Planning weddings in the United Arab Emirates
Planning weddings in the United Arab Emirates
Wild Geese: Irish woman Jennifer McGarrigle is co-founder Exquisite Events, Dubai
Jennifer McGarrigle’s company was set up five years ago with her Dubai-born co-founder Noura Al Suwaidi
An Irish wedding with 300 guests would be really pushing the boat out. In the United Arab Emirates where Irish-born wedding planner Jennifer McGarrigle operates, 300 guests is normal and some weddings have up to 3,000.
An average wedding in Dubai costs €300,000. A really big splash will run into millions.
McGarrigle’s company, Exquisite Events, was set up five years ago with her Dubai-born co-founder Noura Al Suwaidi.
“I was actually working for another events company and we organised Noura’s sister’s wedding,” McGarrigle says. “Some time later, Noura suggested we start our own business and it went from there. The initial investment was low, as we didn’t need to incur the cost of an office and other overheads as meetings are typically held at suppliers’ premises.
“Having an Emeriti partner was essential. The business couldn’t have come as far so quickly without Noura and I’ve integrated into Dubai society far more because of her,” McGarrigle says.
Exquisite Events employs two people full-time and the team is augmented with part-timers as needed. The company’s initial focus was Dubai but it now organises weddings in Azerbaijan, Oman, Bahrain, Qatar and Kuwait.
Despite Al Suwaidi’s local knowledge, getting the business up and running was not easy.
“It was quite challenging initially as there is a lot red tape,” McGarrigle says. “Being female was not an issue. In fact, the attitude towards women in business is very progressive in the UAE. Women are treated as equals and given the same freedom as men to start up whatever enterprise they choose.”
McGarrigle moved to Dubai in 2003 as cabin crew with Emirates Airlines.
“I was 24 when I left Ireland and the job with Emirates presented me with an opportunity to travel and see the world,” she says. “I left Emirates Airlines after getting married in 2008 to my Donegal-born husband, Paul, and when our daughter was born I spent three years as a full-time mum.
“Once Holly went to school, I was eager to put my next goal into action and started the company with Noura. I have never run a business in Ireland, so I can’t comment on the differences. However, the priorities are going to be exactly the same. It’s all about developing trust with brides and building a reputation for delivering on commitments.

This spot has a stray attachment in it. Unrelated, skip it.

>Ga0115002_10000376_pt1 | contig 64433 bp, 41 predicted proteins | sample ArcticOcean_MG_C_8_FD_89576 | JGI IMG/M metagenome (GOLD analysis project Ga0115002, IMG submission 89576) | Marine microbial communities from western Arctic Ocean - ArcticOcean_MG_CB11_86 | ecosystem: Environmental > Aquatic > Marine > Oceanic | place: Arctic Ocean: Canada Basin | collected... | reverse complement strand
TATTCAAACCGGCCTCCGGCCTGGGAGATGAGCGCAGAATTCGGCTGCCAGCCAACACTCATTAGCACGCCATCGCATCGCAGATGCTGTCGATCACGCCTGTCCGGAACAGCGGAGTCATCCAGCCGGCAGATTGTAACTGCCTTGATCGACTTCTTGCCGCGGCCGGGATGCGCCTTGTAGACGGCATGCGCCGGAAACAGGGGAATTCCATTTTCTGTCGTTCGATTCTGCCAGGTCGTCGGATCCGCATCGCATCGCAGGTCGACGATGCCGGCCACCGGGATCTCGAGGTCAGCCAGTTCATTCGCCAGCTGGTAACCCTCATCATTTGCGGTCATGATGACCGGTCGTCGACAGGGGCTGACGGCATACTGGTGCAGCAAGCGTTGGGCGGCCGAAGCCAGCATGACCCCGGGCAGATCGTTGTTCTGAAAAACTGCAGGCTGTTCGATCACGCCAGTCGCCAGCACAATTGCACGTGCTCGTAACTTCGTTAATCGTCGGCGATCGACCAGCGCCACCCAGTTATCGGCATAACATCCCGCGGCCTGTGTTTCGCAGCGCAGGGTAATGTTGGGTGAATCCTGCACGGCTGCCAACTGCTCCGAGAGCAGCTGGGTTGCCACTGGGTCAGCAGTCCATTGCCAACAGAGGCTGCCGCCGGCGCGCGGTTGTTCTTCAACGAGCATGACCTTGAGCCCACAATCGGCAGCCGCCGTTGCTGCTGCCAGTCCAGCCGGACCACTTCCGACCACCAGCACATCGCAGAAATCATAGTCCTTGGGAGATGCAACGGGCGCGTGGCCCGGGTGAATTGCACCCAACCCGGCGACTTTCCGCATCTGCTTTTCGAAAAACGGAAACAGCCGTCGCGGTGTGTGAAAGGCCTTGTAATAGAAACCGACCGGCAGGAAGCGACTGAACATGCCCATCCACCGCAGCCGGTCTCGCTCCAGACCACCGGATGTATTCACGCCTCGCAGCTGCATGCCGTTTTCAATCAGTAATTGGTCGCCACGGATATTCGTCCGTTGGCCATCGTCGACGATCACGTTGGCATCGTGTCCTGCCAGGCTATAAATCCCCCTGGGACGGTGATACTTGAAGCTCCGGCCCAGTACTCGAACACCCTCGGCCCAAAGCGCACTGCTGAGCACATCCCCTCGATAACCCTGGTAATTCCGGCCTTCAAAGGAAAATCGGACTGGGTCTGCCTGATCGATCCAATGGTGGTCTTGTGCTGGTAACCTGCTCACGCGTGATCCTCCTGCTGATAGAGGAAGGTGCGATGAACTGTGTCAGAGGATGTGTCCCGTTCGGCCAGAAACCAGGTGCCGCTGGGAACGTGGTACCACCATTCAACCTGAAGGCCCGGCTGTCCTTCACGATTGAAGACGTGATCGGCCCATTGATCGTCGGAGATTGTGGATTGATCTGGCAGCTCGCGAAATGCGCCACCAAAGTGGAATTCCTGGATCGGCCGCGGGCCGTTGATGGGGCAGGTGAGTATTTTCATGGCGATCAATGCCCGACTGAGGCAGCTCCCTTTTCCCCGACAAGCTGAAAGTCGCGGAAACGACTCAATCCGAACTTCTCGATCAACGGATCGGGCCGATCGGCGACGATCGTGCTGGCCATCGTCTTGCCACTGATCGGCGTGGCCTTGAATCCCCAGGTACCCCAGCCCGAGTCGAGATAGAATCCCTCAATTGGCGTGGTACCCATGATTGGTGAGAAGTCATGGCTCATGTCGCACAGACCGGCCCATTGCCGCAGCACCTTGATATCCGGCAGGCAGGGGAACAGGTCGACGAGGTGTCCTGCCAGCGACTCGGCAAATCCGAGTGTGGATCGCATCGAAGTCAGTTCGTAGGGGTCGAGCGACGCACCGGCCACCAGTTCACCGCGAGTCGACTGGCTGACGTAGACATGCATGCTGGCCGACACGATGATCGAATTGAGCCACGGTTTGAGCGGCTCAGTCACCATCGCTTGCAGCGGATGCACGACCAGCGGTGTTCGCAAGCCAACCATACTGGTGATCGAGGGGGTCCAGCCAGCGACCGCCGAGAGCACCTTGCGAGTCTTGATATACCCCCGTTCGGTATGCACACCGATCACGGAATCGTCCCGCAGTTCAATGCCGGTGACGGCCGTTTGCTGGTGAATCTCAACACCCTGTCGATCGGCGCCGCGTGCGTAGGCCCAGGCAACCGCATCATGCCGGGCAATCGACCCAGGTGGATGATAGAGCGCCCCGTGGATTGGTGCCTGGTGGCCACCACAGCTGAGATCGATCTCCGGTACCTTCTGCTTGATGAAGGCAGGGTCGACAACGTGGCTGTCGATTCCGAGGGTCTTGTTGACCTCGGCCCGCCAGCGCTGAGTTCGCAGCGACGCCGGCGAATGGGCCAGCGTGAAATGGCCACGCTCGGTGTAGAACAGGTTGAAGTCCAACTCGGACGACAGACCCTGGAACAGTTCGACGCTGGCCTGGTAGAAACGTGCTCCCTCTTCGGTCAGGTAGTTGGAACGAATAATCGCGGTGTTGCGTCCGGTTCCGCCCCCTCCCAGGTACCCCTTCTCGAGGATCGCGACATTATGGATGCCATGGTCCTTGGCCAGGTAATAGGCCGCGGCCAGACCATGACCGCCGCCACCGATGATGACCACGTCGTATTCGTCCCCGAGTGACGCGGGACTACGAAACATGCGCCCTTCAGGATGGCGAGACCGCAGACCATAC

“I think I have been able to develop my business faster in the UAE than I could have in Ireland, not least because Noura’s contacts in the UAE seem to be never-ending and this is a huge element of our success. She also has incredible creative talent and an exceptional eye for detail which is so important in our line of work.”
Apart from the scale, the other differentiating feature of weddings in Dubai is that the day is all about the ladies. Men don’t attend traditional Islamic wedding events and the groom only makes a brief appearance late in the evening.
“The formal wedding ceremony will have taken place maybe a month earlier and the groom has a quiet dinner with friends while his bride and her guests enjoy a lavish celebration,” McGarrigle says. “Everything about the event is female including the DJ and the photographer as this means the women do not have to cover up.
“The logistics of organising the really big weddings can be challenging and also physically demanding, as the venues are often huge and we are running non-stop between different locations. Depending on the scale we would have a team of between three and 10 people all connected by radio. We pretty much do everything required apart from the dress shopping. We generally don’t get involved in that but we still have to know the length and width of the dress/train for example as the bride makes her entrance along a catwalk and you don’t want the dress tumbling over the sides and ruining her look.”
In the past many Irish people went to the UAE to work in construction and healthcare, but McGarrigle says there are opportunities across many sectors including tourism, teaching and sales.
“My husband has been selling products made in Galway throughout the Middle East and Africa for 14 years and I think Irish people succeed here as we’re prepared to work hard and have that famous ‘gift of the gab’ which helps.”
McGarrigle says her company faces a lot of competition in the UAE and there is always pressure to produce a flawless event. “If you make a mistake, the whole community knows about it,” she says. “We do about two to three weddings month. Our worst nightmare was when we had four in one weekend.”
Apart from the month of August when the dead heat drives many Westerners to Europe for cooler weather, McGarrigle loves the UAE and has no plans to leave any time soon.
However, as ex-pats are not allowed to stay past retirement age, an exit strategy will be necessary. “It’s in the background but not really something we have to start thinking about for another 10 years,” she says.
Previously published in The Irish Times.
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